Jack Tideswell’s parents died in a diving accident while exploring the underwater ruins of the ancient Pharos lighthouse. So Jack wants nothing to do with adventure. Until that is, a seagull delivers a strange disc, addressed to him in his own handwriting.
In the blink of an eye, all kinds of magic are let loose, sending Jack on a dangerous journey. Can he learn to navigate time before it’s too late to save the one person who can help him unravel the secrets of the disc?
Whether he likes it or not, there’s no more hiding away. And no looking back. Especially when Alpha is watching. A wolf who sees all there is to see …
‘A wonderful mix of magic and reality that reminds me of the early books in the Harry Potter series.’ The Bookbag
Firstly I would like to thank the author J S Landor, publisher Matador and blog tour organiser Anne Cater for the ARC of The Mirror of Pharos in return for an honest review.
I think the greatest complement I can pay this book, is that it reminded me of long days curled up with a paperback as a child. Completely absorbed in an adventure and cut off from the world around me. The Mirror of Pharos took me back to that time and I loved every second of it.
Full of adventure and magic, it’s a book I would without hesitation recommend to all ages. As the Harry Potter series has come to be read and loved by adults and children alike, so I believe The Mirror of Pharos will also. It captures the essence of what an excellent YA book should be about, great characterisation and a strong flowing storyline. Young readers need a hook that draws them into a story and distracts them from other demands on their time just like adults, but with them it is computer games or social media. So stories need to have that extra something special and The Mirror of Pharos has that, it has magic and wonder.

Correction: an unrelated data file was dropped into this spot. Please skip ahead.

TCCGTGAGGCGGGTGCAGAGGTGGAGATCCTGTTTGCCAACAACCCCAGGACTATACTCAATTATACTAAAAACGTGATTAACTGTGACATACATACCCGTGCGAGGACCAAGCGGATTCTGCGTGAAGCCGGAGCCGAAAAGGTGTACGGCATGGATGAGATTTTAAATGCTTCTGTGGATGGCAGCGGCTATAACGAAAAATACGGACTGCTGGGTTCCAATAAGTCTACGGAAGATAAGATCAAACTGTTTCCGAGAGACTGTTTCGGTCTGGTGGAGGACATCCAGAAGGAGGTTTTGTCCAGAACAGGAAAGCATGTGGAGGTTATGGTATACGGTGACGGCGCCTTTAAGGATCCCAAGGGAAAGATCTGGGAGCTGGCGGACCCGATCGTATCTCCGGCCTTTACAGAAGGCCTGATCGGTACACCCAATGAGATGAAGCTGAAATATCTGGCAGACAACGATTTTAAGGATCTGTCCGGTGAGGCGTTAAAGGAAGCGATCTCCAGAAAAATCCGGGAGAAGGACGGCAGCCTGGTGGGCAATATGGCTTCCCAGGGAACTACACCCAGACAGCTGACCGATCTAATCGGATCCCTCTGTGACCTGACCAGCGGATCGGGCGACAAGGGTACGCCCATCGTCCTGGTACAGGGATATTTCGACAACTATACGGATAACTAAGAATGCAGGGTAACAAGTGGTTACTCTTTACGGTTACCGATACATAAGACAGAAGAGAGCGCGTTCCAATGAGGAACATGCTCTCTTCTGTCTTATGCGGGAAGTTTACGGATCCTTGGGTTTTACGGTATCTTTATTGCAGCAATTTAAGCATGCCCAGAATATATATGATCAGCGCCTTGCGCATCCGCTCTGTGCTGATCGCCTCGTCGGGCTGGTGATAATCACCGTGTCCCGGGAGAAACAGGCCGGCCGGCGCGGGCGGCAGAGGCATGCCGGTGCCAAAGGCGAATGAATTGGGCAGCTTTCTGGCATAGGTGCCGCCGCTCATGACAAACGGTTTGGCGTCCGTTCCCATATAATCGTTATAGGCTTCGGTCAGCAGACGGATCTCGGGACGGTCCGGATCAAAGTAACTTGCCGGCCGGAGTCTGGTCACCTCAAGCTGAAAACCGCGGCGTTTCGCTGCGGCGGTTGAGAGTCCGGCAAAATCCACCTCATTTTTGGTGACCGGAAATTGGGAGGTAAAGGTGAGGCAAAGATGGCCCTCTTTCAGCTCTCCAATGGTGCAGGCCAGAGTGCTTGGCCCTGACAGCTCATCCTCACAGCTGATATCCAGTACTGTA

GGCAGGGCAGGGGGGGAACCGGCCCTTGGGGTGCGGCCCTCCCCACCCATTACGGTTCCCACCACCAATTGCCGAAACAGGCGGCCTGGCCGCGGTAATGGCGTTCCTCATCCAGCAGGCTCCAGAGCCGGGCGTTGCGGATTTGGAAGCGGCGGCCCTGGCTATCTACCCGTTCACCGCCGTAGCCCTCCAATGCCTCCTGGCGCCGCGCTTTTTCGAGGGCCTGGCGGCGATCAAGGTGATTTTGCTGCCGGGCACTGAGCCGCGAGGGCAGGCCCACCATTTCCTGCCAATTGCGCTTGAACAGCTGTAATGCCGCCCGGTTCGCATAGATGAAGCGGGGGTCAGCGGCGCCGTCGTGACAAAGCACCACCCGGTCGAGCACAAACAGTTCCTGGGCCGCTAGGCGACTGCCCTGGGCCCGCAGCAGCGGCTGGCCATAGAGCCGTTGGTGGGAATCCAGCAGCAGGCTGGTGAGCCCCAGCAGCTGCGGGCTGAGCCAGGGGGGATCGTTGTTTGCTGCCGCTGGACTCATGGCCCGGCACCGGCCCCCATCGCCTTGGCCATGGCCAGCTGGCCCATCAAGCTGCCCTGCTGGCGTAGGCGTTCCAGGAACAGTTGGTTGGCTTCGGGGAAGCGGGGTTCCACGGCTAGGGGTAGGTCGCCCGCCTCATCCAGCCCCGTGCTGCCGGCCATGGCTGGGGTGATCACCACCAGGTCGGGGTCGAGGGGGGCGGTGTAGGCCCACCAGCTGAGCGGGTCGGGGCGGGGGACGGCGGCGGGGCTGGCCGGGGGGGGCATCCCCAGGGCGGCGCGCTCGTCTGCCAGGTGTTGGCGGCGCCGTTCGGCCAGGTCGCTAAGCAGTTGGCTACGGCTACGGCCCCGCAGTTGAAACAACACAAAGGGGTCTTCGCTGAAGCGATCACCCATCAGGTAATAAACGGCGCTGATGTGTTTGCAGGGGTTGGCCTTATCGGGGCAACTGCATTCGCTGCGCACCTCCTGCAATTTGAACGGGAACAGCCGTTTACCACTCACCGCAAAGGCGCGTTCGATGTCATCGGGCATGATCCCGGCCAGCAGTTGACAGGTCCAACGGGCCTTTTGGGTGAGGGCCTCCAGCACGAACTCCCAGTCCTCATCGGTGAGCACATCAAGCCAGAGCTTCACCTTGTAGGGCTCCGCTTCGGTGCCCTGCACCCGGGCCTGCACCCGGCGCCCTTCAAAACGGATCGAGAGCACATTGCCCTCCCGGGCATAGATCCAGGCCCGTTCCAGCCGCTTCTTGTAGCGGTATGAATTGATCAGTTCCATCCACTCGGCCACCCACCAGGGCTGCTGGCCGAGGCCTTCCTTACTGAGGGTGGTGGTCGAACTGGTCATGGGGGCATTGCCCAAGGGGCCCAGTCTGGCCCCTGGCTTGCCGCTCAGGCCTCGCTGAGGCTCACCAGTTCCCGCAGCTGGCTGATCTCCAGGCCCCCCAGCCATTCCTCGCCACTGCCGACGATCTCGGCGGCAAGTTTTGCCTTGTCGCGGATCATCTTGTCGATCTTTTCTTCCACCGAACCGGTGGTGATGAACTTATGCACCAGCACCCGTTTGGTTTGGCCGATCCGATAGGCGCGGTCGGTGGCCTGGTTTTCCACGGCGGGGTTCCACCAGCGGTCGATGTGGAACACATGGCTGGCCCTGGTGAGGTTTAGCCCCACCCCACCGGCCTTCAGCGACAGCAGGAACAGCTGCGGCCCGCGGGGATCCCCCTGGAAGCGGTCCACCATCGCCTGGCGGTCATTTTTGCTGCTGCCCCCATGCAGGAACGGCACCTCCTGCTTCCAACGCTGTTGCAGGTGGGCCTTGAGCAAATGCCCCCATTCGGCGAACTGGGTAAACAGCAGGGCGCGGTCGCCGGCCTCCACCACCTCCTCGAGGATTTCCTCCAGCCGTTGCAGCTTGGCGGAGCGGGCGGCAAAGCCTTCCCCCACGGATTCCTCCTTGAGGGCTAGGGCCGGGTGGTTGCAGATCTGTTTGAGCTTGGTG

In young Jack Tideswell , the story has a hero the reader will find easy to fall in love with. He is brave and yet vulnerable, attributes so many youthful readers of all ages will find easy to identify with. He is not then only wonderful character, there is his Nan with whom he lives after the death of his parents. She is eccentric and loving and they form a different type of family set up, which so many children will recognise and it will help them feel a part of the story. I myself come from a family/friendship group where the children have been mainly influenced by strong female roles models and I would be proud to introduce them to this magical story as they grow into what I hope are lifelong readers.
If you’re reading this in paperback form, there also is a delightful surprise at the corner of the page as you read, showing that the author and publisher care deeply about the importance of imagery in books for younger readers! It is extra touches such as this, that show how much they care about the reader and the story being told.
Magical and full of adventure, The Mirror of Pharos is a splendid reading experience and I will cherish it for many years to come.
You can purchase The Mirror of Pharos from Amazon
About J S Landor
I grew up in Luton, an industrial town famous for making hats. Dad was an engineer, Mum was Mum, and my little brother, Steve, was a big pest – and my best friend. Life was fairly ordinary. Until, one day, adventure called. We packed up our belongings in a crate and sailed on an ocean liner to Canada.
The crossing took a whole week, an epic voyage for a five-year-old. That amount of rolling sea is not easily forgotten! Nor the seagulls. Nor the slot machine that unexpectedly unloaded such a heap of coins I mistakenly thought I was rich. No surprise that years later the ship (or a fictional version of her) sailed right into one of my stories: The Mirror of Pharos.
As an eight-year old returning to primary school in Luton I was the odd one out. When my funny accent caused some teasing I felt sad and missed my old home in Toronto. But some great new friends soon came to the rescue. And by then I was a bookworm so half my buddies were characters in stories anyway!
After school I studied literature at university and edited a magazine called Magus (look out for that word in the story). Later I became a journalist, a farmer and eventually a publishing editor. But all the while another adventure was beckoning. Someone had whispered a secret to me on a school field trip when I was just seven. Looking back it shaped my destiny. It’s the reason I became a storyteller.